NSA Plans San Antonio Data Center

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San Antonio appears poised to win another big data center deal, this time with the National Security Agency, a significant employer in the area. The NSA plans to put a data center at the site of a former old Sony microchip plant on San Antonio’s Northwest Side, according to an announcement from the office of U.S. Rep. Charlie Gonzalez. San Antonio,

The facility will be the third major data center for San Antonio, joining a $126 million Lowe’s data center and a planned $550 million Microsoft facility. San Antonio is gaining traction in data center site location searches because it has the cheapest electricity in Texas, which is a favored region for data centers because the state has its own power grid and is less vulnerable to rippling outages on the national power grid.

The NSA’s need for additional data space may be related to infrastructure challenges at its facilities at Fort Meade, Md. where the NSA has maxed out the available power from the local utility company.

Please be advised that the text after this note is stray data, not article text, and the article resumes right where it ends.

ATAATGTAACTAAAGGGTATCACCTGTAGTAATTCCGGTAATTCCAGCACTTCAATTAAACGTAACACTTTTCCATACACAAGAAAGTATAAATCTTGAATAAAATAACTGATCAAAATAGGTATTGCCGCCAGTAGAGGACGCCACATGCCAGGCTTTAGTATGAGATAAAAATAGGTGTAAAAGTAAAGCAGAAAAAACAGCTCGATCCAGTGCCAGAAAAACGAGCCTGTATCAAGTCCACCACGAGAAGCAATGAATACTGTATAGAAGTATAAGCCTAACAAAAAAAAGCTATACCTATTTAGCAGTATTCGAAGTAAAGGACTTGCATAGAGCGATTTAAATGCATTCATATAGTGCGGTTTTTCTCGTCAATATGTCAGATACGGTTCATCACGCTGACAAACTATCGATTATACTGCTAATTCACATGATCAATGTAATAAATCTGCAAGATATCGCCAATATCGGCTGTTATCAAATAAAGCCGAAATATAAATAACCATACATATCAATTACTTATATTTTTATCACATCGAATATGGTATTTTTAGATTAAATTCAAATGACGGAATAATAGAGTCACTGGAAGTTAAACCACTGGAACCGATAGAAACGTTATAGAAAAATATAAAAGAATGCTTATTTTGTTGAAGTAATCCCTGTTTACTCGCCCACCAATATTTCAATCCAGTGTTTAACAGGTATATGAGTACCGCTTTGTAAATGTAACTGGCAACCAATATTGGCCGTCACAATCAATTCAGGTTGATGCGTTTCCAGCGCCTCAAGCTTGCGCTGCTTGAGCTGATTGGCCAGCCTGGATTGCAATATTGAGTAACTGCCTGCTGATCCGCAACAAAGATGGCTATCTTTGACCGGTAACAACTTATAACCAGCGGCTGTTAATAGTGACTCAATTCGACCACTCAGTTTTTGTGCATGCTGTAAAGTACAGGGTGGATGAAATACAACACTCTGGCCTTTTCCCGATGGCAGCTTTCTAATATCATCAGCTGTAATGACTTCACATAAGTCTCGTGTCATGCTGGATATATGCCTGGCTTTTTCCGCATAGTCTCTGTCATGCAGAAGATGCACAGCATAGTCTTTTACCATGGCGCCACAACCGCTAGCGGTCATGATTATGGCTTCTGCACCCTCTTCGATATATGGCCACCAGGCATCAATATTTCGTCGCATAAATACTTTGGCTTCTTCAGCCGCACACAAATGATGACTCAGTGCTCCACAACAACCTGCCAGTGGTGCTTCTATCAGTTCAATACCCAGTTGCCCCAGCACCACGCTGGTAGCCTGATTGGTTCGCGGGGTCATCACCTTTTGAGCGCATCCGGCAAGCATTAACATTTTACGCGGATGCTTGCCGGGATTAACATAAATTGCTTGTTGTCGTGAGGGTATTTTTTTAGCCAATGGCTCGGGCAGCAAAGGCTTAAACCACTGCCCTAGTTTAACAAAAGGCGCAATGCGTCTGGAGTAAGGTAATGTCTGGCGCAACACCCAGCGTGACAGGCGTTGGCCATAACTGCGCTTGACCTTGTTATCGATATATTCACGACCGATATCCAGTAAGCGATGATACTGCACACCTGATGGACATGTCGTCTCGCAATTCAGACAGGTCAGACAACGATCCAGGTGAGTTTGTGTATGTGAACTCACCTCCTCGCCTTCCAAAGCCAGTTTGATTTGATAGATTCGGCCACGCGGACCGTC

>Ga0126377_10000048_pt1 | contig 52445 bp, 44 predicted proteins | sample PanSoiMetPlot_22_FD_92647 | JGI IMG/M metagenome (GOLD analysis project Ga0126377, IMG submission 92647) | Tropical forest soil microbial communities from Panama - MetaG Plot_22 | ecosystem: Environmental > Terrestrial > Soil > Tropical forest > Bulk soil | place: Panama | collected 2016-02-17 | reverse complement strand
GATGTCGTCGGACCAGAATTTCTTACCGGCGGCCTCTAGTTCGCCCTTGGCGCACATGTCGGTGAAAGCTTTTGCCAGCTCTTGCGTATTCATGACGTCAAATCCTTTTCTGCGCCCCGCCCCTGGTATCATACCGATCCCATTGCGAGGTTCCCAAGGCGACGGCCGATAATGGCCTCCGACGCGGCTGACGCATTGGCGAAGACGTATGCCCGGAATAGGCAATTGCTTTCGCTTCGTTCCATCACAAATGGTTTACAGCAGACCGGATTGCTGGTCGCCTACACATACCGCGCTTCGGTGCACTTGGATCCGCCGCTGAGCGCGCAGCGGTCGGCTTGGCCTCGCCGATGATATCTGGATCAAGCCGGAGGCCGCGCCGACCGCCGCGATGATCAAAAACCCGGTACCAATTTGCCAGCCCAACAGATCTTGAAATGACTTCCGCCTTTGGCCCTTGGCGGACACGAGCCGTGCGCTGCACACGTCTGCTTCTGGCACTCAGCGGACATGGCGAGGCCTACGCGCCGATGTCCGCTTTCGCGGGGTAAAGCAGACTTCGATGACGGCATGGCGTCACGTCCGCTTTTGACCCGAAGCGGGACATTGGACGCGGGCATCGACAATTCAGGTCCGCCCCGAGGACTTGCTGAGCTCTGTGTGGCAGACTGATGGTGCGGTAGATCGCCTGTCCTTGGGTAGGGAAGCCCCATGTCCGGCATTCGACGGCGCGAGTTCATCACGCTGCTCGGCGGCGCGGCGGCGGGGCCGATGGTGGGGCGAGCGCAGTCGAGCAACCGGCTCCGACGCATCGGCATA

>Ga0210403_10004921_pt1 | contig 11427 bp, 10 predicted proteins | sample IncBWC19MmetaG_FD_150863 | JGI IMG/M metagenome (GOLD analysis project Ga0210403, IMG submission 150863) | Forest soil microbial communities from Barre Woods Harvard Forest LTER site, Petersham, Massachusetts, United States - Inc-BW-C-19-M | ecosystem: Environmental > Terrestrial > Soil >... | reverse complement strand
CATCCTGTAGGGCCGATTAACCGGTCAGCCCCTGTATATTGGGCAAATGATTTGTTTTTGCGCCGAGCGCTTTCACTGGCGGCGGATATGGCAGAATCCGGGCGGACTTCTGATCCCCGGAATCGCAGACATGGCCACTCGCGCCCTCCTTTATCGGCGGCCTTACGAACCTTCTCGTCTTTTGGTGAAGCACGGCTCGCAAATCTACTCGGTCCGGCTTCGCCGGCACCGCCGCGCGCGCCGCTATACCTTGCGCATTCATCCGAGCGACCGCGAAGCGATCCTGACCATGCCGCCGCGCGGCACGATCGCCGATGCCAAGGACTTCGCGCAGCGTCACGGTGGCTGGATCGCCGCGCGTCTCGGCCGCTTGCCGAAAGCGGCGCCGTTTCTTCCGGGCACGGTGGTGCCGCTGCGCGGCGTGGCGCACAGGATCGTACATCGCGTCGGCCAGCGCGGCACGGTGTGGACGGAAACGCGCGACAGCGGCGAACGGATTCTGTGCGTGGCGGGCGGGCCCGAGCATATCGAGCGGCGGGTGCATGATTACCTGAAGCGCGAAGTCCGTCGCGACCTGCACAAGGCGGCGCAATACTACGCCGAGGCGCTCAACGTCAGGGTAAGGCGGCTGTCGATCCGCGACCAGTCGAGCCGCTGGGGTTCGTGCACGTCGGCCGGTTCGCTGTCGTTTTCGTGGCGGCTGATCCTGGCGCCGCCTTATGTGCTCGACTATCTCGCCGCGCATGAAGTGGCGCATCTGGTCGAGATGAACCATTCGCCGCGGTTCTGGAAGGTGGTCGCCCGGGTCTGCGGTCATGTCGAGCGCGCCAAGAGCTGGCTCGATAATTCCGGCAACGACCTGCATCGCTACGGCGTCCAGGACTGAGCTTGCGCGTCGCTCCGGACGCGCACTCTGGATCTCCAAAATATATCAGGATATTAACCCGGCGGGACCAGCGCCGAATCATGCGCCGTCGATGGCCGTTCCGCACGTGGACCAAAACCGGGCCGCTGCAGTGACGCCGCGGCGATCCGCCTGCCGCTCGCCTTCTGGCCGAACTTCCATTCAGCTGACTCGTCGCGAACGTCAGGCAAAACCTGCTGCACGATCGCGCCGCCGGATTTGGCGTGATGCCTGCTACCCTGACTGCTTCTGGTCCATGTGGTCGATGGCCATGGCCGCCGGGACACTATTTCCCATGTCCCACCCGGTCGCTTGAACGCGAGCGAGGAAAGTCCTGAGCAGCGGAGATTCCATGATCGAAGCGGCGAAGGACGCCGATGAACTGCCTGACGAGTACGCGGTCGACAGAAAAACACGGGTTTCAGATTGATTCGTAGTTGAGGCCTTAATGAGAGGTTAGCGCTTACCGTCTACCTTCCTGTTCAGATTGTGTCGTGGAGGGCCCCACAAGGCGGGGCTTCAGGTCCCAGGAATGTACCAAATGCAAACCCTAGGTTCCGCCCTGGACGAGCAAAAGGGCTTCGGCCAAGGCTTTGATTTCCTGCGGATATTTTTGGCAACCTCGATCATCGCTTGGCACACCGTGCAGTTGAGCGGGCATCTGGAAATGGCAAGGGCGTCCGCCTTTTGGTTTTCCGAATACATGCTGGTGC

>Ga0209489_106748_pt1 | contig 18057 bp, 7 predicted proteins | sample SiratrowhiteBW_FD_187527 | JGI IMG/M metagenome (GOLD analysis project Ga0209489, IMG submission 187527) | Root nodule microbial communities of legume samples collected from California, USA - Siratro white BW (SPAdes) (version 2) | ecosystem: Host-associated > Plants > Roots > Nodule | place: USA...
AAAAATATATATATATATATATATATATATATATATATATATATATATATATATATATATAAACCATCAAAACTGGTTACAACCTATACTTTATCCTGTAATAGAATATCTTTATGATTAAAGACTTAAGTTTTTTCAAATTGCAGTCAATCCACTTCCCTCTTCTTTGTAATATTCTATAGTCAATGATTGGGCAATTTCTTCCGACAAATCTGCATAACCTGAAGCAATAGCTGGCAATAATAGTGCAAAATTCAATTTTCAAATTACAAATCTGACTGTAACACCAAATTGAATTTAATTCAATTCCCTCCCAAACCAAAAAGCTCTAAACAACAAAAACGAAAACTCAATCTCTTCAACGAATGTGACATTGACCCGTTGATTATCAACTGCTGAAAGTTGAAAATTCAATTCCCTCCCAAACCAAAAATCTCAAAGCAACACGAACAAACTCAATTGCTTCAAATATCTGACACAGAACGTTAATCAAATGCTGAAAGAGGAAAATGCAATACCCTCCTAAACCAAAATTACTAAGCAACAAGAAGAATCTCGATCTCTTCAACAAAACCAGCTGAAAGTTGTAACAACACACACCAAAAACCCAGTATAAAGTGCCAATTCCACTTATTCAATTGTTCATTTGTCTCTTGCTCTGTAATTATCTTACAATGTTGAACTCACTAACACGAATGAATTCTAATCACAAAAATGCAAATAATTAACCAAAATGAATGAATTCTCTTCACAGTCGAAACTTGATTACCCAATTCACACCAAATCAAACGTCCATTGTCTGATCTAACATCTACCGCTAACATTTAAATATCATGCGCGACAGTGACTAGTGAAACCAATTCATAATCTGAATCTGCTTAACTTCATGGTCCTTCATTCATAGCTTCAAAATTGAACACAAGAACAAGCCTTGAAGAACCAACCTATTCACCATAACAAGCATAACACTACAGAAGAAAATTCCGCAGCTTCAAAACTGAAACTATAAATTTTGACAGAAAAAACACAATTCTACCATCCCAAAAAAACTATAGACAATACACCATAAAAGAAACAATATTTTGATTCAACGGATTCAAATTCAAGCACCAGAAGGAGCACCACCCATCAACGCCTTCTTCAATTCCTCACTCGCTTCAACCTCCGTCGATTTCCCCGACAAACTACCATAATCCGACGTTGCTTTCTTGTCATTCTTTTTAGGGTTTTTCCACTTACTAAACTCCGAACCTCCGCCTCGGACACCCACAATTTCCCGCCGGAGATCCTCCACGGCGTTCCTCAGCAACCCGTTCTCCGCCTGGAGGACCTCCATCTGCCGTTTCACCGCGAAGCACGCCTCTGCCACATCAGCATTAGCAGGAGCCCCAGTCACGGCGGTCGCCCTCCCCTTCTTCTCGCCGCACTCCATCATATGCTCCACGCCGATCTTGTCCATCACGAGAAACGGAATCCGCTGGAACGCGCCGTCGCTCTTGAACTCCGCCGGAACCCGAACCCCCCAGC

The exact size of the planned NSA data center was not detailed. The former Sony plant consists of two connected buildings with office and research and development space totaling 470,000 square feet. The NSA leased the site from Corporate Office Properties Trust (COPT) in 2005, with plans to locate as many as 6,000 employees at the site. More recently they have scaled back those plans, citing funding issues. The new data center is part of revived interest in the site, as landlord COPT is now planning an adjacent business park to hosue contractors.

Mario Hernandez, president of the San Antonio Economic Development Foundation, told the San Antonio Express-News that the number of NSA employees in San Antonio is expected to double to more than 4,000 in coming years, including a “very large data center presence.”

Robert Peche, the city’s economic development department director, said the NSA was “looking at several sites around the country for a data storage facility. The fact they chose to come here is good news. We hope there is more to come.”

About the Author

Rich Miller is the founder and editor-in-chief of Data Center Knowledge, and has been reporting on the data center sector since 2000. He has tracked the growing impact of high-density computing on the power and cooling of data centers, and the resulting push for improved energy efficiency in these facilities.